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Iran: Kurdish child bride convicted after unfair trial could be executed this week

Zeinab Sekaanvand was married at the age of 15 
‘This is an extremely disturbing case’ - Philip Luther
The Iranian authorities must urgently halt the planned execution of Zeinab Sekaanvand, a 22-year-old Iranian-Kurdish woman arrested when she was 17 and convicted of the murder of her husband after a grossly unfair trial, Amnesty International said today. 
She is due to be executed by hanging as soon as this Thursday (13 October). Amnesty has launched an “Urgent Action” campaign on behalf of Sekaanvand, with its supporters sending urgent appeals on the case to the Iranian authorities.
Sekaanvand was 17 when she was arrested in February 2012 for the murder of her husband, whom she married at the age of 15. From an impoverished and culturally conservative family, Sekaanvand had run away from home to marry Hossein Sarmadi, who was some four years older than her. Sekaanvand says her husband turned out to be violent, beating her regularly and refusing to divorce her. After being held in a police station for 20 days after her arrest (where she says she was beaten by male police officers), she “confessed” that she had stabbed her husband after he’d subjected her to months of physical and verbal abuse and had repeatedly refused her requests for divorce.
Her subsequent trial was grossly unfair - she was denied access to a lawyer during her entire pre-trial detention period and only met her state-appointed lawyer for the first time at her final trial session on 18 October 2014. It was at this session that she retracted “confessions” made when she’d had no access to legal representation. Sekaanvand told the court that her husband’s brother, who she said had raped her several times, was responsible for the murder and had coerced her into “confessing”, promising he would pardon her (under Islamic law, murder victims’ relatives have the power to pardon the offender and accept financial compensation instead). This statement was ignored by the court, which instead relied heavily on her “confessions” to reach its verdict.
Subsequently, on 22 October 2014, Branch 2 of the Criminal Court of West Azerbaijan Province sentenced Sekaanvand to death as qesas (“retribution in kind”), later upheld by Branch 7 of the Supreme Court of Iran. However, the courts failed to apply juvenile sentencing guidelines from Iran’s Islamic penal code and order a forensic report to assess her “mental growth and maturity” at the time of the crime. Additionally, they failed to inform her that she could submit an “application for retrial” based on Article 91 of the penal code. 
in 2015 Sekaanvand married a fellow prisoner in the Oroumieh Central Prison. After she became pregnant, she was told by the prison authorities that her execution would be delayed until after she had given birth. On 30 September her baby was still-born, with doctors saying it had died of shock two days earlier - the same day that a fellow prisoner of Sekaanvand’s was taken away to be executed. Since this traumatic episode, she has not been allowed any form of postnatal care.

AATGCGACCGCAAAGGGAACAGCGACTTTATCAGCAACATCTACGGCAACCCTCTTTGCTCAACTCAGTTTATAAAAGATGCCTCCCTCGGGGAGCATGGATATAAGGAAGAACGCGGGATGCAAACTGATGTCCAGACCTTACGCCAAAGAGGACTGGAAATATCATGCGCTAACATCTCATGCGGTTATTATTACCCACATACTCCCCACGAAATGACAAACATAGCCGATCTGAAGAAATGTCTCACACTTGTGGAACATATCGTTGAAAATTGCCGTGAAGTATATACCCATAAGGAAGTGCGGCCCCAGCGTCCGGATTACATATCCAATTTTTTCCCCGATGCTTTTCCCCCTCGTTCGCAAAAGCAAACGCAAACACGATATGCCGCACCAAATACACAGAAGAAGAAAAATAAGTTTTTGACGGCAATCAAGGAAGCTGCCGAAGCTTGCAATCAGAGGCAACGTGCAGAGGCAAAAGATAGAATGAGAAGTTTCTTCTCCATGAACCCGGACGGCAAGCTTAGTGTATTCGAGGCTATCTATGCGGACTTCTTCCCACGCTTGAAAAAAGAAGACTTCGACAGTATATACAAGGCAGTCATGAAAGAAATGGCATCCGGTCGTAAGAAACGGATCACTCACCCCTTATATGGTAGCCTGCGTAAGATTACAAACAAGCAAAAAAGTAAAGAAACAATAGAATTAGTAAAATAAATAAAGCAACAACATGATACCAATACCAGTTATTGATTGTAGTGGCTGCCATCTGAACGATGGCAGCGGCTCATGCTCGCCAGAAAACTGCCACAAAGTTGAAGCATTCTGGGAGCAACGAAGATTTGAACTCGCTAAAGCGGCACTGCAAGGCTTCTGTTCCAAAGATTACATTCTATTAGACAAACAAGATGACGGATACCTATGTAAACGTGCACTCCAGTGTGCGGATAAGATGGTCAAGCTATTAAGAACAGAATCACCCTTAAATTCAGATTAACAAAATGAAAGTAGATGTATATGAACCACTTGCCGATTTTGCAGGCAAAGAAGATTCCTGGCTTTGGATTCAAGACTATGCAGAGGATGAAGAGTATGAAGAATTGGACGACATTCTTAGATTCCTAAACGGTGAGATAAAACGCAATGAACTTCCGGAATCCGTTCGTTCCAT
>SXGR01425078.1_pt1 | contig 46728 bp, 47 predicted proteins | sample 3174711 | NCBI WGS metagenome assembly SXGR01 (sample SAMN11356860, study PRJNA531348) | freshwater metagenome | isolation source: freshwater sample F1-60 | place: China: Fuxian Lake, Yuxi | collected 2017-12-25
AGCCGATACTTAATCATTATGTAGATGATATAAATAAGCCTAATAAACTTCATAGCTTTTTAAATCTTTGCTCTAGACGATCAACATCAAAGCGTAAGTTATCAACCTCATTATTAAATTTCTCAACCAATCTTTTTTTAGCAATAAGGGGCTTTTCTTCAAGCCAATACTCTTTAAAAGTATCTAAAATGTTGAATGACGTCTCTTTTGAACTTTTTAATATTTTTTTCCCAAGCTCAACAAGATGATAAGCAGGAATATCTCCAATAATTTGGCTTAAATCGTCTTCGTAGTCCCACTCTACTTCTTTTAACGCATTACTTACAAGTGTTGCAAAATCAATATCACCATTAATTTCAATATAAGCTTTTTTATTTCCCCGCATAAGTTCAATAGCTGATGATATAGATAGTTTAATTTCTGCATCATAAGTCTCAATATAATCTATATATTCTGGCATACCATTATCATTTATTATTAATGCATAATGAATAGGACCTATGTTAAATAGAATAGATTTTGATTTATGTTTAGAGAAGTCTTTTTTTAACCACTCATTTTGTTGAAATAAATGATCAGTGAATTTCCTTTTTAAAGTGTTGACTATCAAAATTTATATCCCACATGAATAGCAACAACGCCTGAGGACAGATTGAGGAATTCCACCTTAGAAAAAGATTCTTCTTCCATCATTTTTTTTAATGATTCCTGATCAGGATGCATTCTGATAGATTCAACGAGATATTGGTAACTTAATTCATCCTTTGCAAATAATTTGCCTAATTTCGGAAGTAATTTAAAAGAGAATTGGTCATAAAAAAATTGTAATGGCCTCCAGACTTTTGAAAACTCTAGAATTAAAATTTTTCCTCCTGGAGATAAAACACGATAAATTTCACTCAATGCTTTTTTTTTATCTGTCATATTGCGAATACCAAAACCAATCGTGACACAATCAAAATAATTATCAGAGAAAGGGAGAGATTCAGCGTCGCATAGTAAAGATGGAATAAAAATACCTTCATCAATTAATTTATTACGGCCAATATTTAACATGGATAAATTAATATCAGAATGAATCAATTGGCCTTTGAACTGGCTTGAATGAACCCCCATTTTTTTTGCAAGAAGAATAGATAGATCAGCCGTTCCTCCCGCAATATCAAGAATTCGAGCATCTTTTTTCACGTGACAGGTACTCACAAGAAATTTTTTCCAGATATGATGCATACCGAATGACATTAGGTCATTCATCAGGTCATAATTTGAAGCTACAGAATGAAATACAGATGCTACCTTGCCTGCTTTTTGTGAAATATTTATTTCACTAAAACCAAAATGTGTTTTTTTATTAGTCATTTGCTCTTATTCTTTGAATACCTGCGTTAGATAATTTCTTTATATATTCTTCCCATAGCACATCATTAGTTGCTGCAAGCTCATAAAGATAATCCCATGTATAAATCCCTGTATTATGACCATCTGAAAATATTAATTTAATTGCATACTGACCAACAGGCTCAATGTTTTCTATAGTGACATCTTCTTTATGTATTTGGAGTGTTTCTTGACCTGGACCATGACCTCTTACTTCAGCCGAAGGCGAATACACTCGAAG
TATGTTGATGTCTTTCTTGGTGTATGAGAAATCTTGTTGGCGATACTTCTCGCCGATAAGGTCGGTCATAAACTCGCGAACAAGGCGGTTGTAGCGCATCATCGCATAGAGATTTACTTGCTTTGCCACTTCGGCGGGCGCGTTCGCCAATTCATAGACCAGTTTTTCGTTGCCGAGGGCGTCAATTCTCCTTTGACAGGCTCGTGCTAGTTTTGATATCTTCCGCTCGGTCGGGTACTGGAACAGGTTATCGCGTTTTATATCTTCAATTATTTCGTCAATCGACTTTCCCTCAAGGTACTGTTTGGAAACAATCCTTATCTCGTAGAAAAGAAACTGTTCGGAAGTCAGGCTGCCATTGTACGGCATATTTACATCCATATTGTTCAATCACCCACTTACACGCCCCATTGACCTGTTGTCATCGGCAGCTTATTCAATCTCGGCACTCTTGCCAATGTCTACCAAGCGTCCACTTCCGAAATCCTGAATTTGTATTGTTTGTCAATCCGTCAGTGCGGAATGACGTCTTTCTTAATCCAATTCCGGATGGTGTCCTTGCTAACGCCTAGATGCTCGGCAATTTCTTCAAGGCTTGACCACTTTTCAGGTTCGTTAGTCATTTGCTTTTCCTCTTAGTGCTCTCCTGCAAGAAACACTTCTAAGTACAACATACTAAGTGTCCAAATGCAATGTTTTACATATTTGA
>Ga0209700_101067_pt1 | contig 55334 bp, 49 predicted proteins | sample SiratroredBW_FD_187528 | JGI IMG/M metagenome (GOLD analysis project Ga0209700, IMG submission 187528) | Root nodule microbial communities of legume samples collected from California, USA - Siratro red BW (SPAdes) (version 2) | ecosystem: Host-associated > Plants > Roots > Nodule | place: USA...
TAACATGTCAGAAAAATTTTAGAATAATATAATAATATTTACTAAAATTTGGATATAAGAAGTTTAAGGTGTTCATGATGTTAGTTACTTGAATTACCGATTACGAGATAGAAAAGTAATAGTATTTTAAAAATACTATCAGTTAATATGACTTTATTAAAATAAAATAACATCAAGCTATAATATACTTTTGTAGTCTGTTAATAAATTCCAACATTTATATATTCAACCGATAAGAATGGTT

Amnesty International’s Middle East and North Africa Research and Advocacy Director Philip Luther said:
“This is an extremely disturbing case. Not only was Zeinab Sekaanvand under 18 years of age at the time of the crime, she was also denied access to a lawyer and says she was tortured after her arrest by male police officers through beatings all over her body.
“Iran’s continued use of the death penalty against juvenile offenders displays the authorities’ contempt even for commitments they themselves have signed up to. 
“The Iranian authorities must immediately quash Zeinab Sekaanvand’s conviction and grant her a fair retrial without recourse to the death penalty.”

Executions of juvenile offenders

Amnesty has recorded at least 74 executions of juvenile offenders in Iran between 2005 and 2016, while, according to the UN, at least 160 juvenile offenders are currently on death row in the country. Last year at least 977 people in total were executed in Iran (compared to 743 in 2014), the vast majority for drug-related crimes. At least four of those executed people last year were under 18 at the time of the crime for which they were convicted.

Iran ignoring its own legal obligations

Iran’s penal code falls woefully short of safeguards required for juvenile offenders under international human rights law, and even the limited safeguards that do exist - such as informing juvenile offenders of their right to apply for a retrial - are often (as here) not implemented by the authorities.
As a state party to the UN Convention on the Rights of the Child and the International Covenant on Civil and Political Rights (ICCPR), Iran is legally obliged to treat everyone under the age of 18 as a child and ensure they’re never subject to the death penalty nor to life imprisonment without possibility of release. International law, including the children’s convention, absolutely prohibits the use of the death penalty for crimes committed by under-18s. Meanwhile, under Iranian law, those convicted of murder and sentenced to qesas have no right to seek pardon or commutation of their death sentence, as is required by the ICCPR. 
Amnesty opposes the death penalty in all cases without exception, and calls on the Iranian authorities to establish an official moratorium on executions with a view to abolishing the death penalty.

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